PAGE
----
Customer Service Apoplexy: Consumers Have To Work Too Hard To Resolve Issues

Americans jumped online during the recent holiday season — 68% increased their digital shopping and the same percentage expect to continue post-pandemic, according to The State of Customer Service Experience, a study released Thursday by The Northridge Group.

But they were badly frustrated with the customer experience. In short, they had to work too hard to resolve issues.

Only 42% achieved satisfaction on the first contact, compared to 52% in 2015. 

Moreover, 69% had difficulty finding answer on a company's website, while 73% endured long wait times to reach a live agent and 60% complained they had to repeat information over and over again.

Yet only 29% of companies even measure customer effort. And they have a much rosier view of the customer experience they provide than consumers do.

That is especially true when it comes to email. Of the consumers polled, 37% increased their use of email for service inquiries, versus 34% who did so with social media, 34% with phone calls and 30% online chat.



But only 20% found that email provides the fastest resolution of issues, versus 27% in 2015.

In contrast, 42% feel that way about phone calls, although that channel had fallen from 50% in 2015.

In addition, 38% say other digital channels work the fastest, up from 24% in 2015. That would include social media, online chat, text, mobile app, web self-service and live video chat.

Email is last in place in quickly resolving issues — 14% say it happens within minutes, 17% within an hour and 69% in a day or more — proof of inefficient or overworked systems.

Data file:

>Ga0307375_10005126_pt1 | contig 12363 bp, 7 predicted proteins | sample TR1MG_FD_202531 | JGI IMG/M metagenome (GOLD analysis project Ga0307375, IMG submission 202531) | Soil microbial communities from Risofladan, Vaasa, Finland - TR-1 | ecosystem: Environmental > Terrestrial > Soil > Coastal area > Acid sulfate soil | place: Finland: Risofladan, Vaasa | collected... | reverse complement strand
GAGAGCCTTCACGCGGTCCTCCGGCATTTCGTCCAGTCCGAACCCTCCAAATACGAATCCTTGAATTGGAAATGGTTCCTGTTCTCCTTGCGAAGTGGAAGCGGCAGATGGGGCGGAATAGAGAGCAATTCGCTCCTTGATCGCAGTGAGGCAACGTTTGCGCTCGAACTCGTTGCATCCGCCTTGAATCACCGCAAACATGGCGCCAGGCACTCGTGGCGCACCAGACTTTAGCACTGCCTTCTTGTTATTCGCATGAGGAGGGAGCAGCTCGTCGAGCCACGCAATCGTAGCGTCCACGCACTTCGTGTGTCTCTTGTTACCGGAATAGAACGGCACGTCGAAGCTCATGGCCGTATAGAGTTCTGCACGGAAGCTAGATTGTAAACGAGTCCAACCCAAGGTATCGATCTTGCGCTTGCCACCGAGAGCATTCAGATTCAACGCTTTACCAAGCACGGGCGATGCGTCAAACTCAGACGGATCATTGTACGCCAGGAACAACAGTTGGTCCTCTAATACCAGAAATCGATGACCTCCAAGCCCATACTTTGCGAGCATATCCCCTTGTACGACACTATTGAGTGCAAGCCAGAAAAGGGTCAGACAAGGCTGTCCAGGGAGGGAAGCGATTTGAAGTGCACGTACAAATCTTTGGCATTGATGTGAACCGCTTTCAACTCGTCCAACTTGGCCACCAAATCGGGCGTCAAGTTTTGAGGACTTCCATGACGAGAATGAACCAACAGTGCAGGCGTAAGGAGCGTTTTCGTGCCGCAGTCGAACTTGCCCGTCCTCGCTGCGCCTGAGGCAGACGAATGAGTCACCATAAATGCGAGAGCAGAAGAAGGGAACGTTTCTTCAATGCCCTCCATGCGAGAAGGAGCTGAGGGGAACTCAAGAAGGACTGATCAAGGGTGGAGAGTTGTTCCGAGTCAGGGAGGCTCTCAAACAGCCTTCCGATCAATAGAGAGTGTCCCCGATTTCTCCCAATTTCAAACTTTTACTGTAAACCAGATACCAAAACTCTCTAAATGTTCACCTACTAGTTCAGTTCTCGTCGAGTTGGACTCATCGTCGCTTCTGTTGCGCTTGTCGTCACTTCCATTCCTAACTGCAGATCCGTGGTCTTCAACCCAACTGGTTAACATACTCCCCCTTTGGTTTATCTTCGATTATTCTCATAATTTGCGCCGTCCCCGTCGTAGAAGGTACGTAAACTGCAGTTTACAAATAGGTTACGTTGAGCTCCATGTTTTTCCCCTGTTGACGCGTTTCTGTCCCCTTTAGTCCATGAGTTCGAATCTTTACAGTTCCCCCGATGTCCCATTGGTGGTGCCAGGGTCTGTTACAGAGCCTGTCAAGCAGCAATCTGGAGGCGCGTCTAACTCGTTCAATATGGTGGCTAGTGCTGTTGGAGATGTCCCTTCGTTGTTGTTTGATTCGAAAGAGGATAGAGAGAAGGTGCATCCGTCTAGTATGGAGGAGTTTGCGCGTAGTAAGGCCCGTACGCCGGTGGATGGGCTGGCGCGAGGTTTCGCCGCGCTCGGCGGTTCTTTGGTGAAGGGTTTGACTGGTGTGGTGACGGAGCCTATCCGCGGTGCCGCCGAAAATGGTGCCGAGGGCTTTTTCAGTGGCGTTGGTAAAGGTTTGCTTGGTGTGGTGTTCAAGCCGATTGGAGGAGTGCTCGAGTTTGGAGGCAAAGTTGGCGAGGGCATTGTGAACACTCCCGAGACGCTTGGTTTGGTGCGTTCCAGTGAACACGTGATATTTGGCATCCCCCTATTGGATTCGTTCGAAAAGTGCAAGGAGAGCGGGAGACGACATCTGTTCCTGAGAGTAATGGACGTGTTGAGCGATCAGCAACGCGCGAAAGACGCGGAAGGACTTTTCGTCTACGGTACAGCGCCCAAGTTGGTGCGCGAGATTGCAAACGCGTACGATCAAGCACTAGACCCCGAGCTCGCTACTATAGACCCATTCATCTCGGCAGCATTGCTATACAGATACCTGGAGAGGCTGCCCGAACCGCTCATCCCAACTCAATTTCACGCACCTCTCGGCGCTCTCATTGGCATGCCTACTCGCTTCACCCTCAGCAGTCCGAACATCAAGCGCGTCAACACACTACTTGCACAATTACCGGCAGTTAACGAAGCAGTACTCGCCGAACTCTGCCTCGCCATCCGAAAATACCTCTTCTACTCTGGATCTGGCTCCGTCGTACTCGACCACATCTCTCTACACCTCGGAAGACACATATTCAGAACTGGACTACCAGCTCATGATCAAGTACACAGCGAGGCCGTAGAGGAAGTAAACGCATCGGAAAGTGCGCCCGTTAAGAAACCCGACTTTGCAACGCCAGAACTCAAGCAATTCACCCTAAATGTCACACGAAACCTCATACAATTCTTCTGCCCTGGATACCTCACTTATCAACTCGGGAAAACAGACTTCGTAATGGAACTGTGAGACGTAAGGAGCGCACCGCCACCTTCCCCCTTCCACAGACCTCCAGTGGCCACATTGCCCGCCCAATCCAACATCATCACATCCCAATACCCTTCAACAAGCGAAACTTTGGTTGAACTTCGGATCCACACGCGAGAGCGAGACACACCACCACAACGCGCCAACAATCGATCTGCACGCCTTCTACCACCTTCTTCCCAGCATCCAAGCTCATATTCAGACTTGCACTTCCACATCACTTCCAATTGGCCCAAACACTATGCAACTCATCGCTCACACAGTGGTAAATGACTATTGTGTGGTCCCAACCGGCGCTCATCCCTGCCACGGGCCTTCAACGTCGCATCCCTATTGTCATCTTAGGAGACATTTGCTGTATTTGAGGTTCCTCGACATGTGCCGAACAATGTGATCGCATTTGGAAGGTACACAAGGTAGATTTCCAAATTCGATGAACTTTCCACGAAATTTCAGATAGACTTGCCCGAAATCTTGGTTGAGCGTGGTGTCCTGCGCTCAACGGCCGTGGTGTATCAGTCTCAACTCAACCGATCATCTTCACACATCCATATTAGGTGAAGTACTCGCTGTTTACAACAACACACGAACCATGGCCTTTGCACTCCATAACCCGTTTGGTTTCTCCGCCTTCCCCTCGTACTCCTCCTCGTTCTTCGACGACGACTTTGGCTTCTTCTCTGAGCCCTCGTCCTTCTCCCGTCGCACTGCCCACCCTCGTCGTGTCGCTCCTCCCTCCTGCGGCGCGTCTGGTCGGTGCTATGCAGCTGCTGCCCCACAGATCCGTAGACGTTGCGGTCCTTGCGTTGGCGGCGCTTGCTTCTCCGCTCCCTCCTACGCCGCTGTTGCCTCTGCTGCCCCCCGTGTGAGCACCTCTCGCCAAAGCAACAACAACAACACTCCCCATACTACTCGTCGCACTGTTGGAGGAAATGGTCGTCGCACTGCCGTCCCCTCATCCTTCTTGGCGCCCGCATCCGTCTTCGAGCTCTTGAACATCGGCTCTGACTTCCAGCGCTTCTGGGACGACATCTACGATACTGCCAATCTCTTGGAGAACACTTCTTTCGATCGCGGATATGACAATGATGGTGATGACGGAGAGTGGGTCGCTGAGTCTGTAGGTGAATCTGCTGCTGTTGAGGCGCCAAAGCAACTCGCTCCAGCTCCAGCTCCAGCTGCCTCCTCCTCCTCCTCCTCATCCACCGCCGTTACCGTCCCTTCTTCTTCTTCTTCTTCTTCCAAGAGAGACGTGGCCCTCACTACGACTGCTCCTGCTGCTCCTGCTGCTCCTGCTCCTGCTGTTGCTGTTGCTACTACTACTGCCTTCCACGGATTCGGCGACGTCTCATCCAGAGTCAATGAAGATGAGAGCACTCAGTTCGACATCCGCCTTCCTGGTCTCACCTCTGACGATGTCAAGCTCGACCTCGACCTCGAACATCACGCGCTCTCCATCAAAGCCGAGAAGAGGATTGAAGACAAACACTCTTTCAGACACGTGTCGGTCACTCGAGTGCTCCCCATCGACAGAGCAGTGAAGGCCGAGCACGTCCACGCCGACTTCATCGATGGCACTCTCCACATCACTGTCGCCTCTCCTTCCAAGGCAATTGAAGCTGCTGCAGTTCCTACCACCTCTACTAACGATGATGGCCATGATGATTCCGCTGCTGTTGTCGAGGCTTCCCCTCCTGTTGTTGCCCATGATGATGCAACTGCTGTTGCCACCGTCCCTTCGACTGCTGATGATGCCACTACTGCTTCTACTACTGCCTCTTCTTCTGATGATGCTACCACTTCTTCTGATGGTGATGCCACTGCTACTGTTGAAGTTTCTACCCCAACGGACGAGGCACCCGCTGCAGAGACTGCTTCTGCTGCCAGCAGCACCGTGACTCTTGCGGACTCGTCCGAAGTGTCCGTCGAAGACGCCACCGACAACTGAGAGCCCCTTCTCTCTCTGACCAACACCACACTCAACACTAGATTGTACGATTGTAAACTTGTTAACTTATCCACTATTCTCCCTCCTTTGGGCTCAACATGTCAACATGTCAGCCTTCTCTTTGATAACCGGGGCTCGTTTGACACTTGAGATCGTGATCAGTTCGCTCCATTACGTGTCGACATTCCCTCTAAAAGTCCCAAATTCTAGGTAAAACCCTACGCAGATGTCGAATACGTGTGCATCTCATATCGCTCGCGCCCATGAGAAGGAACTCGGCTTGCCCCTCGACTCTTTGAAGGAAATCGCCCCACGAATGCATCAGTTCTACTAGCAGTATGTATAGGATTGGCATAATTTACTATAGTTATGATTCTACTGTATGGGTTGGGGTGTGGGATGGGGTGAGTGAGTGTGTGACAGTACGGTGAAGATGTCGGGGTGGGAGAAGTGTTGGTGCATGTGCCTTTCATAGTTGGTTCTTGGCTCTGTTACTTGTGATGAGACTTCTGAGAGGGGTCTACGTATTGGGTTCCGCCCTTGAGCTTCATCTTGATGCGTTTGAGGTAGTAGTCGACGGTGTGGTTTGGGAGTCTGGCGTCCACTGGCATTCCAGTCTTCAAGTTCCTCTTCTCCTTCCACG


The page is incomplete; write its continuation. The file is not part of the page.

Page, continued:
Of course, phone leads here — 43% of issues are resolved within minutes, 31% within an hour and 26% in a day or more.

Online chat is second — 42% of problems are solved within minutes, 30% within an hour and 21% in a day or more.

Here is a list of the channels rated by ease of contact:

  • Phone call — 64% 
  • Online chat — 64% 
  • Email — 63% 
  • Web Self-Service — 58%
  • Mobile app — 57% 
  • Text message — 55%
  • Live Video Chat — 49%
  • Social Media — 47%

There is a split between businesses' and customers' perspective — 90% of business leaders say email is easy or very easy to use. But only 63% of consumers agree.

But that's not unusual — businesspeople give all channels higher marks than customers do. For instance, 88% of firms think phone calls are easy, versus 64% of consumers.

And 80% of business types claim that online chat is easy, yet only 64% of customers concur.

But someone must be doing something right — 63% of customers tried digital apps and tools, and 75% will continue to use them in the post-COVID-19 period. 

Northridge surveyed more than 1,000 U.S. consumers and over 250 business leaders late in 2020.

2 comments about "Customer Service Apoplexy: Consumers Have To Work Too Hard To Resolve Issues".
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  1. Ronald Kurtz from American Affluence Research Center, January 22, 2021 at 12:37 p.m.

    Having been a president and CMO of various consumer service companies in the cruise and hotel industries, where consumer satisfaction is critical, I am amazed at how poor the customer service is among companies in other industries, especially firms like Comcast and Instacart. It is as though management does  not understand their customers and the obstacles to custimer convenience and satisfaction that they create. Emphasis on keeping it simple and low cost for themselves often creates frustration for the consumer. 

    Some retailers like Walmart and Amazon do a much better job.

  2. Jennifer Jarratt from Leading Futurists LLC, January 25, 2021 at 5:09 p.m.

    What I think many companies don't realize is that computers make stupid responses to consumer questions. Those who work among computer systems understand how computers "talk." Consumers don't.

    When a company's computers (Comcast/Xfinity) don't recognize a customer's address, even though the company mails bills to that address, then customer service skids to a stop and there's no way around the system's obtuseness.

    Even if an actual person cannot solve a customer's problem at least they speak more or less the same language and can figure out the options to solve the problem.

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